This strikes my curiosity.

I have two versions of my website. A desktop version and a mobile version. The objective of both websites is to allow users to view whatever full size photos they like to see.

On the desktop version of the site, I fill it with a lot of helpful text detailing each extra option one can do with a photo such as ordering it, etc.

On the mobile site, I have it very basic. Maybe a sentence describing a photo and the photo and that's it.

People say content is king and I think the minimum number of words per page should be 250 to avoid a thin-content penalty. So far, I have not received that on the mobile site from google webmaster tools, yet I never submitted a sitemap to the mobile site. I only submitted one for the desktop site.

The reason why I make the mobile version mostly stripped down is because I want users to spend less money on bandwidth and paragraphs can eat bandwidth, especially if they're decorated.

So with that set aside, is there a different minimum required word limit for mobile sites in comparison to desktop sites in order to evade google's thin-content penalty?

The average age group of users visiting my site range from about 18 to 24 and younger people cannot afford a lot of money.

  • 1
    When you say- 18 to 24 and younger people cannot afford a lot of money I am assuming the parents aren't paying the phone bill?? ;-) Text is a lot cheaper on bandwidth than images. I would not skimp on the text, but size the image to save bandwidth. You can make it possible to see larger images of course. But just lean out the initial images as much as possible. You will likely save more bandwidth that way. But if I remember right, you are using a PHP something to size images??
    – closetnoc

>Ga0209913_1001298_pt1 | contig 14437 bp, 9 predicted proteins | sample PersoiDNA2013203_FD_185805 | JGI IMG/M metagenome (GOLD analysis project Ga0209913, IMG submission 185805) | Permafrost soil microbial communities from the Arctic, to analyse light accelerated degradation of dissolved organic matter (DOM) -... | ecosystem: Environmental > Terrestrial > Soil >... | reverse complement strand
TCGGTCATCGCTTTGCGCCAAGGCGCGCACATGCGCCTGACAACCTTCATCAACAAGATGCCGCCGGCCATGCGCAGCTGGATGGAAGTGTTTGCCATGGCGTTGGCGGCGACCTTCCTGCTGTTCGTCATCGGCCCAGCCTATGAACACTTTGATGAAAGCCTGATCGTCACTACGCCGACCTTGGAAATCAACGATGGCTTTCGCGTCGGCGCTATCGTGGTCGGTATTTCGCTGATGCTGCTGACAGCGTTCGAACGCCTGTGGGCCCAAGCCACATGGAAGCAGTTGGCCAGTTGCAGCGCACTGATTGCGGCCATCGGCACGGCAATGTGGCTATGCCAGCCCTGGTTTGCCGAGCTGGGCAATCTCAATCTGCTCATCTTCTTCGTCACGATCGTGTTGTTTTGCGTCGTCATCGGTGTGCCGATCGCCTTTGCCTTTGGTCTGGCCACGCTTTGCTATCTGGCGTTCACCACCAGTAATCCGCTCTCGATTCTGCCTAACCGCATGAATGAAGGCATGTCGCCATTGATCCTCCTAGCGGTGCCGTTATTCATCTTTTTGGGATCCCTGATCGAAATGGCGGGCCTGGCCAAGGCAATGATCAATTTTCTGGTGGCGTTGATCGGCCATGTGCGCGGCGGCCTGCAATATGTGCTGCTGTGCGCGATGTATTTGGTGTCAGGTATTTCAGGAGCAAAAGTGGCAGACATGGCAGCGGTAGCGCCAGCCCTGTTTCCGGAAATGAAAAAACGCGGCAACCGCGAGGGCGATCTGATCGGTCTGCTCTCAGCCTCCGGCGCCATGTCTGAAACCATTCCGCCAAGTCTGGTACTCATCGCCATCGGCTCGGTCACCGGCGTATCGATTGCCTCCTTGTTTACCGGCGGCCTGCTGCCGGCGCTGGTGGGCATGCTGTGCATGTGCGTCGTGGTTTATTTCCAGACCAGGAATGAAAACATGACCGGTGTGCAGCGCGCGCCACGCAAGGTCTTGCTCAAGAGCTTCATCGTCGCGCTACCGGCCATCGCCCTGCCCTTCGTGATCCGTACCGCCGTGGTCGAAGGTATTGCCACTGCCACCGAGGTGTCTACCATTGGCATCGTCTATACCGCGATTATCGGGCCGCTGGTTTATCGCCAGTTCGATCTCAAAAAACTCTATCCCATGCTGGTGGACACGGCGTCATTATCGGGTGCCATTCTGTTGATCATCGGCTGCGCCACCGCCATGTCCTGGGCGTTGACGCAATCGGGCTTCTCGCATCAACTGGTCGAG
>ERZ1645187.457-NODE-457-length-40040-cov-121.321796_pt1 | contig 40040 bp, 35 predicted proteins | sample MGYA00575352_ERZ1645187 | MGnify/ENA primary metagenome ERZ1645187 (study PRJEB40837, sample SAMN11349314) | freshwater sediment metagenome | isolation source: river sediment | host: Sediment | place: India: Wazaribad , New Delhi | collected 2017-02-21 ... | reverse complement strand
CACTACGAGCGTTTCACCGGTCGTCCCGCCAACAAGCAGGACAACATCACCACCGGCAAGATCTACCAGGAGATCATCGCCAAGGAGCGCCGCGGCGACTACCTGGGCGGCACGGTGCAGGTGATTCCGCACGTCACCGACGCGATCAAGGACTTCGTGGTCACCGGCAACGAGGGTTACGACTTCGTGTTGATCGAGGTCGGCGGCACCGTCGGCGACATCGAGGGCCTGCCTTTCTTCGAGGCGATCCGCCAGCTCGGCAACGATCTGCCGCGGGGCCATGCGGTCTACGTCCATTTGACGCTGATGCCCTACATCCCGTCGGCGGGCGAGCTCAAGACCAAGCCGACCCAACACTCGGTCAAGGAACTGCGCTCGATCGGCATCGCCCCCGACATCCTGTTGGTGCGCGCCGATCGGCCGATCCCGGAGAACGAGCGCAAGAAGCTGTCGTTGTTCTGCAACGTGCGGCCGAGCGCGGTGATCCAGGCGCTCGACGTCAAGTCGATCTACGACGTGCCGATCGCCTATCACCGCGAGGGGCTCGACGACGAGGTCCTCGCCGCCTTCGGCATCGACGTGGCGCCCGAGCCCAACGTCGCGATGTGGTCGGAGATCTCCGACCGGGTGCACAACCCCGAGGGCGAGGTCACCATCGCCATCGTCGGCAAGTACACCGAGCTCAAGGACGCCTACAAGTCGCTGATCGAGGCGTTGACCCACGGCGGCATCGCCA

Mar 31, 2015 at 5:01
  • Yes. But I have already sized and optimized the images Mar 31, 2015 at 15:29
  • I am not aware of a text limit or recommendation. However, I would imagine that mobile users have shorter attention spans as a result of not doing deep research but looking for something more specific while on the go. Therefore, I would imagine just enough text to be effective in search and not to overwhelm the user. This could change from phone to tablet, though I am seeing good results from phone users and my pages can be rather long. You can offer a link to a more detailed page if the user wants to download it. This would allow you to go minimum while being effective and not lose users.
    – closetnoc
    Mar 31, 2015 at 15:38
  • 1
    As @closetnoc suggests, the problem with regards to textual content on mobile is not one of bandwidth but one of screen space - physically fitting that text on the screen (with other content) and not having an endless scroll. Just to get the KBs into perspective... a 500 word essay is only about 3KB uncompressed (1.6KB compressed). A single 100x75px highly compressed jpg thumbnail is going to be around 2KB. A single low-res 320px image is going to be about 10x that.
    – MrWhite
    Mar 31, 2015 at 23:28

1 Answer 1


The first issue here as I see it is the misconception that you absolutely must maintain a minimum number of words per page to avoid thin content penalties. This used to be the case a few years back but these days even Google's own advice is don't write a site for Google write it for your consumers. Second matter is that Google fully expects the mobile version of a site to be a lofi version of the main site and that while substantially the page will have the same content certain extraneous features will be lacking. Based on your question you don't seem to be minimising content in the mobile site, rather you are reducing the extraneous ancillary text around the page, this is exactly what Google expects webmasters to do and shouldn't cause you to experience any issues.

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